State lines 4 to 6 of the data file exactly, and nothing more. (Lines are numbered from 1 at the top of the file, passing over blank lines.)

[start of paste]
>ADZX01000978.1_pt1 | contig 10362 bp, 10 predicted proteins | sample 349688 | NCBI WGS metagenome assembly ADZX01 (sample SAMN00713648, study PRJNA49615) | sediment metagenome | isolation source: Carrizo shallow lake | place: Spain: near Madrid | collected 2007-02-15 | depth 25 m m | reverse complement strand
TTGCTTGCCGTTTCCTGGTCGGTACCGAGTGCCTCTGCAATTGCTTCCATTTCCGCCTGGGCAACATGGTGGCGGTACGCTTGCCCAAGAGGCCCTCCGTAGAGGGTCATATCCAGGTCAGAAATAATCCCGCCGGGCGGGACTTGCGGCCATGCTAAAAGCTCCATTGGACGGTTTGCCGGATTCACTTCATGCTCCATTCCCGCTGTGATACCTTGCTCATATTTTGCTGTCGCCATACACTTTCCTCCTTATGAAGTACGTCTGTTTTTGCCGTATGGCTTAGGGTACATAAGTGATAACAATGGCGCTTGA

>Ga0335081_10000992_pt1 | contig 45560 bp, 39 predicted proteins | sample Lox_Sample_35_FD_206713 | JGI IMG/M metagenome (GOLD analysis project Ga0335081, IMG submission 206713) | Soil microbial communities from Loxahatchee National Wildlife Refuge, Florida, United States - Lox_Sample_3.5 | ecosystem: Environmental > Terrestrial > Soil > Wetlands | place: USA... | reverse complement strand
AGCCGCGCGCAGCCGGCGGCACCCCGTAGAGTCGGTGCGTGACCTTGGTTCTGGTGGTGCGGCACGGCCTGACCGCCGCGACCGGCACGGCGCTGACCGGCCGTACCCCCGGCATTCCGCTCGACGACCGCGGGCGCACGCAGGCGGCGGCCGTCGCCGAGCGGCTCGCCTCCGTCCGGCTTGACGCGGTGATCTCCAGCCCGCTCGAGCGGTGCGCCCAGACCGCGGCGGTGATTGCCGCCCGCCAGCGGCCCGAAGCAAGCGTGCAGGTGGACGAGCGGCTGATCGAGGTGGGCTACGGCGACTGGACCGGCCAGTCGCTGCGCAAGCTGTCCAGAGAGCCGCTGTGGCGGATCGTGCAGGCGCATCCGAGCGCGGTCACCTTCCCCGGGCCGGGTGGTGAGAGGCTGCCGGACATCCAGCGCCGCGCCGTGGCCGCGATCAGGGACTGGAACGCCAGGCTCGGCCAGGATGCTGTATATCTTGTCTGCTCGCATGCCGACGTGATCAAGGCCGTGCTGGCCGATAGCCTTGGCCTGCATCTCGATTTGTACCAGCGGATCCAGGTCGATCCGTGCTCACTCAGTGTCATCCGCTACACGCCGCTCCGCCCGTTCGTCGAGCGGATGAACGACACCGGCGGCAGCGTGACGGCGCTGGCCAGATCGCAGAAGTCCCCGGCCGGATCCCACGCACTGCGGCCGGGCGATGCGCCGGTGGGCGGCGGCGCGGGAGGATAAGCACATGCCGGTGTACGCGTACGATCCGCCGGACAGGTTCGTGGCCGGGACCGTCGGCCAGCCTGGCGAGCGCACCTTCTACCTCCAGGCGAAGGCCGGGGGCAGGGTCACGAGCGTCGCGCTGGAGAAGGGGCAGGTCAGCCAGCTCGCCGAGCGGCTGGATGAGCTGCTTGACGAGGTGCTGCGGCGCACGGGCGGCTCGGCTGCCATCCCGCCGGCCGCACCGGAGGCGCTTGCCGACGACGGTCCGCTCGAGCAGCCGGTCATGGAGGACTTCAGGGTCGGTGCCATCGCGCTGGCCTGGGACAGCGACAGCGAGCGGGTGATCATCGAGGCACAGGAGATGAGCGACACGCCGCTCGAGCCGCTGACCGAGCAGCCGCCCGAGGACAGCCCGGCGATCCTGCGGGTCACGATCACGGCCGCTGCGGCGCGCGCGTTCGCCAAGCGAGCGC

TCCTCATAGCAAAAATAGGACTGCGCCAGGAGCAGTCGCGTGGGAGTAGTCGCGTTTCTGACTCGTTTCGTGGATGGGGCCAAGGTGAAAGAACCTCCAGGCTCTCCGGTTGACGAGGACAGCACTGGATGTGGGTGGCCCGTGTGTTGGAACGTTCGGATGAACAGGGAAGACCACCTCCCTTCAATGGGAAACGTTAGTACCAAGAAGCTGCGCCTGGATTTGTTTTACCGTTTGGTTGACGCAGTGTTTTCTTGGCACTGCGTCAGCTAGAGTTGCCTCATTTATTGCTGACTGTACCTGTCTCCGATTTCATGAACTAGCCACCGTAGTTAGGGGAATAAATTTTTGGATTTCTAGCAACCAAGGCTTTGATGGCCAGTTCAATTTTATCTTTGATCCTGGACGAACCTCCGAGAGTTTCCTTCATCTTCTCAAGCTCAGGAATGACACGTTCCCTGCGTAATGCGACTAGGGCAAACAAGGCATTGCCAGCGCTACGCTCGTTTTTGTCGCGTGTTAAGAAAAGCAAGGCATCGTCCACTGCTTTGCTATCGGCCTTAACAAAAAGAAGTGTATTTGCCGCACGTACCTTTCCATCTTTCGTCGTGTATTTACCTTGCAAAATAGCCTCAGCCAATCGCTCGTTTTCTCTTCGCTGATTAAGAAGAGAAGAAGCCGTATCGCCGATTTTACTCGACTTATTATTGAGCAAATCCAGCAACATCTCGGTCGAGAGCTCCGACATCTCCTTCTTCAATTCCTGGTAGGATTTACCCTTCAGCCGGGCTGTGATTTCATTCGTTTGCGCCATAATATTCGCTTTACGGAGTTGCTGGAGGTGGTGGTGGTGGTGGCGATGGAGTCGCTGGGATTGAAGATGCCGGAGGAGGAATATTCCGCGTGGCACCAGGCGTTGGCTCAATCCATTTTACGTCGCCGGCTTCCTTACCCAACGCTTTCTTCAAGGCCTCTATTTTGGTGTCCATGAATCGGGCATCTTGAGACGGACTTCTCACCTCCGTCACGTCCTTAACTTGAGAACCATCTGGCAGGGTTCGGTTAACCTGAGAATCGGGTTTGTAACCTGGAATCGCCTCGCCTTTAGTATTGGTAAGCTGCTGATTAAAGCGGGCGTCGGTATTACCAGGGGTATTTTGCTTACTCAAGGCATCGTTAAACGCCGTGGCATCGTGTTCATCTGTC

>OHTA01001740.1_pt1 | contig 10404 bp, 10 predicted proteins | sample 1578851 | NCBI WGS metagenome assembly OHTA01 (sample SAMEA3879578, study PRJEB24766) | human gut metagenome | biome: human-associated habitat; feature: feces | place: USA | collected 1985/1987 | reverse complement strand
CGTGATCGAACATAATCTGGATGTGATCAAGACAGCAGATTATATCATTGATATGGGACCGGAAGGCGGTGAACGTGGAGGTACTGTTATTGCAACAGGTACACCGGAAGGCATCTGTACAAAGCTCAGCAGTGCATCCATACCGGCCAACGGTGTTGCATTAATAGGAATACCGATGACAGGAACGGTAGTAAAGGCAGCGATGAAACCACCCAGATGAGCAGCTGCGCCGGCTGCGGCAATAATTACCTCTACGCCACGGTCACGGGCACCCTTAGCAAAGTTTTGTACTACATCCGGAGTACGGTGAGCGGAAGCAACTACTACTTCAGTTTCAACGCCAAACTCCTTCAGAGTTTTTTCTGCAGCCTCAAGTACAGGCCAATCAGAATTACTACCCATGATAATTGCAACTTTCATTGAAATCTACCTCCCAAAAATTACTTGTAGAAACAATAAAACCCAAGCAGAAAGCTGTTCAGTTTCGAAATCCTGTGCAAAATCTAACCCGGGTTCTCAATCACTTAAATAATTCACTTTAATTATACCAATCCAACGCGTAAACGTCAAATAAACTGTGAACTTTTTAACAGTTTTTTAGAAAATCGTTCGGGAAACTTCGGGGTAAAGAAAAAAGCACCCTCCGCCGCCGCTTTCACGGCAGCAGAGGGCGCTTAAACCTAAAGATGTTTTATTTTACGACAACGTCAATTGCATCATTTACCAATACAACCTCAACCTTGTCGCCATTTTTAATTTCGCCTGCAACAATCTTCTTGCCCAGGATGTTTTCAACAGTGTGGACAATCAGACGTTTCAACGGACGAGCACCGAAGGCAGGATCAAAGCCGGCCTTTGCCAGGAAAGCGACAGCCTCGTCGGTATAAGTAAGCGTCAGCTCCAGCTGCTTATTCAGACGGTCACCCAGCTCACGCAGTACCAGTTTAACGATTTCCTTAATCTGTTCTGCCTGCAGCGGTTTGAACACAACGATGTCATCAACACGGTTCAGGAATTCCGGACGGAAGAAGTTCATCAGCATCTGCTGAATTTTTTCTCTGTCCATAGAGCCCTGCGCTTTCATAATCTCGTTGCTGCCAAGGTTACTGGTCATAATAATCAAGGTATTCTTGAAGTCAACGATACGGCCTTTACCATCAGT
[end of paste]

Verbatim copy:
AGCCGCGCGCAGCCGGCGGCACCCCGTAGAGTCGGTGCGTGACCTTGGTTCTGGTGGTGCGGCACGGCCTGACCGCCGCGACCGGCACGGCGCTGACCGGCCGTACCCCCGGCATTCCGCTCGACGACCGCGGGCGCACGCAGGCGGCGGCCGTCGCCGAGCGGCTCGCCTCCGTCCGGCTTGACGCGGTGATCTCCAGCCCGCTCGAGCGGTGCGCCCAGACCGCGGCGGTGATTGCCGCCCGCCAGCGGCCCGAAGCAAGCGTGCAGGTGGACGAGCGGCTGATCGAGGTGGGCTACGGCGACTGGACCGGCCAGTCGCTGCGCAAGCTGTCCAGAGAGCCGCTGTGGCGGATCGTGCAGGCGCATCCGAGCGCGGTCACCTTCCCCGGGCCGGGTGGTGAGAGGCTGCCGGACATCCAGCGCCGCGCCGTGGCCGCGATCAGGGACTGGAACGCCAGGCTCGGCCAGGATGCTGTATATCTTGTCTGCTCGCATGCCGACGTGATCAAGGCCGTGCTGGCCGATAGCCTTGGCCTGCATCTCGATTTGTACCAGCGGATCCAGGTCGATCCGTGCTCACTCAGTGTCATCCGCTACACGCCGCTCCGCCCGTTCGTCGAGCGGATGAACGACACCGGCGGCAGCGTGACGGCGCTGGCCAGATCGCAGAAGTCCCCGGCCGGATCCCACGCACTGCGGCCGGGCGATGCGCCGGTGGGCGGCGGCGCGGGAGGATAAGCACATGCCGGTGTACGCGTACGATCCGCCGGACAGGTTCGTGGCCGGGACCGTCGGCCAGCCTGGCGAGCGCACCTTCTACCTCCAGGCGAAGGCCGGGGGCAGGGTCACGAGCGTCGCGCTGGAGAAGGGGCAGGTCAGCCAGCTCGCCGAGCGGCTGGATGAGCTGCTTGACGAGGTGCTGCGGCGCACGGGCGGCTCGGCTGCCATCCCGCCGGCCGCACCGGAGGCGCTTGCCGACGACGGTCCGCTCGAGCAGCCGGTCATGGAGGACTTCAGGGTCGGTGCCATCGCGCTGGCCTGGGACAGCGACAGCGAGCGGGTGATCATCGAGGCACAGGAGATGAGCGACACGCCGCTCGAGCCGCTGACCGAGCAGCCGCCCGAGGACAGCCCGGCGATCCTGCGGGTCACGATCACGGCCGCTGCGGCGCGCGCGTTCGCCAAGCGAGCGC

TCCTCATAGCAAAAATAGGACTGCGCCAGGAGCAGTCGCGTGGGAGTAGTCGCGTTTCTGACTCGTTTCGTGGATGGGGCCAAGGTGAAAGAACCTCCAGGCTCTCCGGTTGACGAGGACAGCACTGGATGTGGGTGGCCCGTGTGTTGGAACGTTCGGATGAACAGGGAAGACCACCTCCCTTCAATGGGAAACGTTAGTACCAAGAAGCTGCGCCTGGATTTGTTTTACCGTTTGGTTGACGCAGTGTTTTCTTGGCACTGCGTCAGCTAGAGTTGCCTCATTTATTGCTGACTGTACCTGTCTCCGATTTCATGAACTAGCCACCGTAGTTAGGGGAATAAATTTTTGGATTTCTAGCAACCAAGGCTTTGATGGCCAGTTCAATTTTATCTTTGATCCTGGACGAACCTCCGAGAGTTTCCTTCATCTTCTCAAGCTCAGGAATGACACGTTCCCTGCGTAATGCGACTAGGGCAAACAAGGCATTGCCAGCGCTACGCTCGTTTTTGTCGCGTGTTAAGAAAAGCAAGGCATCGTCCACTGCTTTGCTATCGGCCTTAACAAAAAGAAGTGTATTTGCCGCACGTACCTTTCCATCTTTCGTCGTGTATTTACCTTGCAAAATAGCCTCAGCCAATCGCTCGTTTTCTCTTCGCTGATTAAGAAGAGAAGAAGCCGTATCGCCGATTTTACTCGACTTATTATTGAGCAAATCCAGCAACATCTCGGTCGAGAGCTCCGACATCTCCTTCTTCAATTCCTGGTAGGATTTACCCTTCAGCCGGGCTGTGATTTCATTCGTTTGCGCCATAATATTCGCTTTACGGAGTTGCTGGAGGTGGTGGTGGTGGTGGCGATGGAGTCGCTGGGATTGAAGATGCCGGAGGAGGAATATTCCGCGTGGCACCAGGCGTTGGCTCAATCCATTTTACGTCGCCGGCTTCCTTACCCAACGCTTTCTTCAAGGCCTCTATTTTGGTGTCCATGAATCGGGCATCTTGAGACGGACTTCTCACCTCCGTCACGTCCTTAACTTGAGAACCATCTGGCAGGGTTCGGTTAACCTGAGAATCGGGTTTGTAACCTGGAATCGCCTCGCCTTTAGTATTGGTAAGCTGCTGATTAAAGCGGGCGTCGGTATTACCAGGGGTATTTTGCTTACTCAAGGCATCGTTAAACGCCGTGGCATCGTGTTCATCTGTC

>OHTA01001740.1_pt1 | contig 10404 bp, 10 predicted proteins | sample 1578851 | NCBI WGS metagenome assembly OHTA01 (sample SAMEA3879578, study PRJEB24766) | human gut metagenome | biome: human-associated habitat; feature: feces | place: USA | collected 1985/1987 | reverse complement strand